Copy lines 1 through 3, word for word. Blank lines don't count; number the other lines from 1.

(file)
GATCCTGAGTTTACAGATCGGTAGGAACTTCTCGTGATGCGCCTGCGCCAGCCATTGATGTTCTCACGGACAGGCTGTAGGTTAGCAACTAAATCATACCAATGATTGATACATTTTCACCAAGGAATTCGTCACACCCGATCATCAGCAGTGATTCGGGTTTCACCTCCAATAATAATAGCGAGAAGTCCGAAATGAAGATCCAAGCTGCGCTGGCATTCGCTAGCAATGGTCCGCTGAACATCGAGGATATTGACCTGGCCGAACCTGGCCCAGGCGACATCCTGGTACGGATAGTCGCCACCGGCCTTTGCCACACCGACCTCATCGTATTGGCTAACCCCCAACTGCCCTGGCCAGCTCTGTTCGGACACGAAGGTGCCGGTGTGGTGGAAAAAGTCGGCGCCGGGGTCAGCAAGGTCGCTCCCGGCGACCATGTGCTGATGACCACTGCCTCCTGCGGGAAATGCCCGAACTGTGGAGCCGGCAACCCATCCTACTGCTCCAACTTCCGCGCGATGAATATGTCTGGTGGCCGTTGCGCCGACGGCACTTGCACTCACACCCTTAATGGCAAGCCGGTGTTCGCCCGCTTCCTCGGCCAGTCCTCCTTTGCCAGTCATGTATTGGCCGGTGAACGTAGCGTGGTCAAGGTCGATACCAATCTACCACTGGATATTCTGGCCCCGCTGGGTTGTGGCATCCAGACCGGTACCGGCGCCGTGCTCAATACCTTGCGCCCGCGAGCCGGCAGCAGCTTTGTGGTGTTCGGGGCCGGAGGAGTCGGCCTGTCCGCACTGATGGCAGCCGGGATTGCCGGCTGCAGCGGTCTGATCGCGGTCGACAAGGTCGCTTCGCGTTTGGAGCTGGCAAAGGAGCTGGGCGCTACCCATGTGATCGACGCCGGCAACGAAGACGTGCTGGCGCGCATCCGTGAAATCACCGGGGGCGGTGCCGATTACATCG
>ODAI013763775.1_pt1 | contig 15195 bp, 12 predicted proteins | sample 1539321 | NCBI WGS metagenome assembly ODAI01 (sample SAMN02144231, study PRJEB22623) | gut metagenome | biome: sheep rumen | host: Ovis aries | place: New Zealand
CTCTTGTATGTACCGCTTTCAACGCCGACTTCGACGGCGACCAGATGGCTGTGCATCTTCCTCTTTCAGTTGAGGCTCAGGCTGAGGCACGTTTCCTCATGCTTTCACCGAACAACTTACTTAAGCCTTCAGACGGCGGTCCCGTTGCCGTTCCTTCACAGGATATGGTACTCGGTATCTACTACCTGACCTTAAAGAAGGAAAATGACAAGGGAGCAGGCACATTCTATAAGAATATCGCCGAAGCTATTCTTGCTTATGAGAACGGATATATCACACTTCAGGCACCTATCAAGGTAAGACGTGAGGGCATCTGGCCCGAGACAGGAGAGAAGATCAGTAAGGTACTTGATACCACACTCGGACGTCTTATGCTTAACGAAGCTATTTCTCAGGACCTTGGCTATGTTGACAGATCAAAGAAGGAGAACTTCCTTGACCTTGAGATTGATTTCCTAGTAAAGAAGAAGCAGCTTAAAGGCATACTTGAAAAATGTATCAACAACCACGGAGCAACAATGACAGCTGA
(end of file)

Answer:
GATCCTGAGTTTACAGATCGGTAGGAACTTCTCGTGATGCGCCTGCGCCAGCCATTGATGTTCTCACGGACAGGCTGTAGGTTAGCAACTAAATCATACCAATGATTGATACATTTTCACCAAGGAATTCGTCACACCCGATCATCAGCAGTGATTCGGGTTTCACCTCCAATAATAATAGCGAGAAGTCCGAAATGAAGATCCAAGCTGCGCTGGCATTCGCTAGCAATGGTCCGCTGAACATCGAGGATATTGACCTGGCCGAACCTGGCCCAGGCGACATCCTGGTACGGATAGTCGCCACCGGCCTTTGCCACACCGACCTCATCGTATTGGCTAACCCCCAACTGCCCTGGCCAGCTCTGTTCGGACACGAAGGTGCCGGTGTGGTGGAAAAAGTCGGCGCCGGGGTCAGCAAGGTCGCTCCCGGCGACCATGTGCTGATGACCACTGCCTCCTGCGGGAAATGCCCGAACTGTGGAGCCGGCAACCCATCCTACTGCTCCAACTTCCGCGCGATGAATATGTCTGGTGGCCGTTGCGCCGACGGCACTTGCACTCACACCCTTAATGGCAAGCCGGTGTTCGCCCGCTTCCTCGGCCAGTCCTCCTTTGCCAGTCATGTATTGGCCGGTGAACGTAGCGTGGTCAAGGTCGATACCAATCTACCACTGGATATTCTGGCCCCGCTGGGTTGTGGCATCCAGACCGGTACCGGCGCCGTGCTCAATACCTTGCGCCCGCGAGCCGGCAGCAGCTTTGTGGTGTTCGGGGCCGGAGGAGTCGGCCTGTCCGCACTGATGGCAGCCGGGATTGCCGGCTGCAGCGGTCTGATCGCGGTCGACAAGGTCGCTTCGCGTTTGGAGCTGGCAAAGGAGCTGGGCGCTACCCATGTGATCGACGCCGGCAACGAAGACGTGCTGGCGCGCATCCGTGAAATCACCGGGGGCGGTGCCGATTACATCG
>ODAI013763775.1_pt1 | contig 15195 bp, 12 predicted proteins | sample 1539321 | NCBI WGS metagenome assembly ODAI01 (sample SAMN02144231, study PRJEB22623) | gut metagenome | biome: sheep rumen | host: Ovis aries | place: New Zealand
CTCTTGTATGTACCGCTTTCAACGCCGACTTCGACGGCGACCAGATGGCTGTGCATCTTCCTCTTTCAGTTGAGGCTCAGGCTGAGGCACGTTTCCTCATGCTTTCACCGAACAACTTACTTAAGCCTTCAGACGGCGGTCCCGTTGCCGTTCCTTCACAGGATATGGTACTCGGTATCTACTACCTGACCTTAAAGAAGGAAAATGACAAGGGAGCAGGCACATTCTATAAGAATATCGCCGAAGCTATTCTTGCTTATGAGAACGGATATATCACACTTCAGGCACCTATCAAGGTAAGACGTGAGGGCATCTGGCCCGAGACAGGAGAGAAGATCAGTAAGGTACTTGATACCACACTCGGACGTCTTATGCTTAACGAAGCTATTTCTCAGGACCTTGGCTATGTTGACAGATCAAAGAAGGAGAACTTCCTTGACCTTGAGATTGATTTCCTAGTAAAGAAGAAGCAGCTTAAAGGCATACTTGAAAAATGTATCAACAACCACGGAGCAACAATGACAGCTGA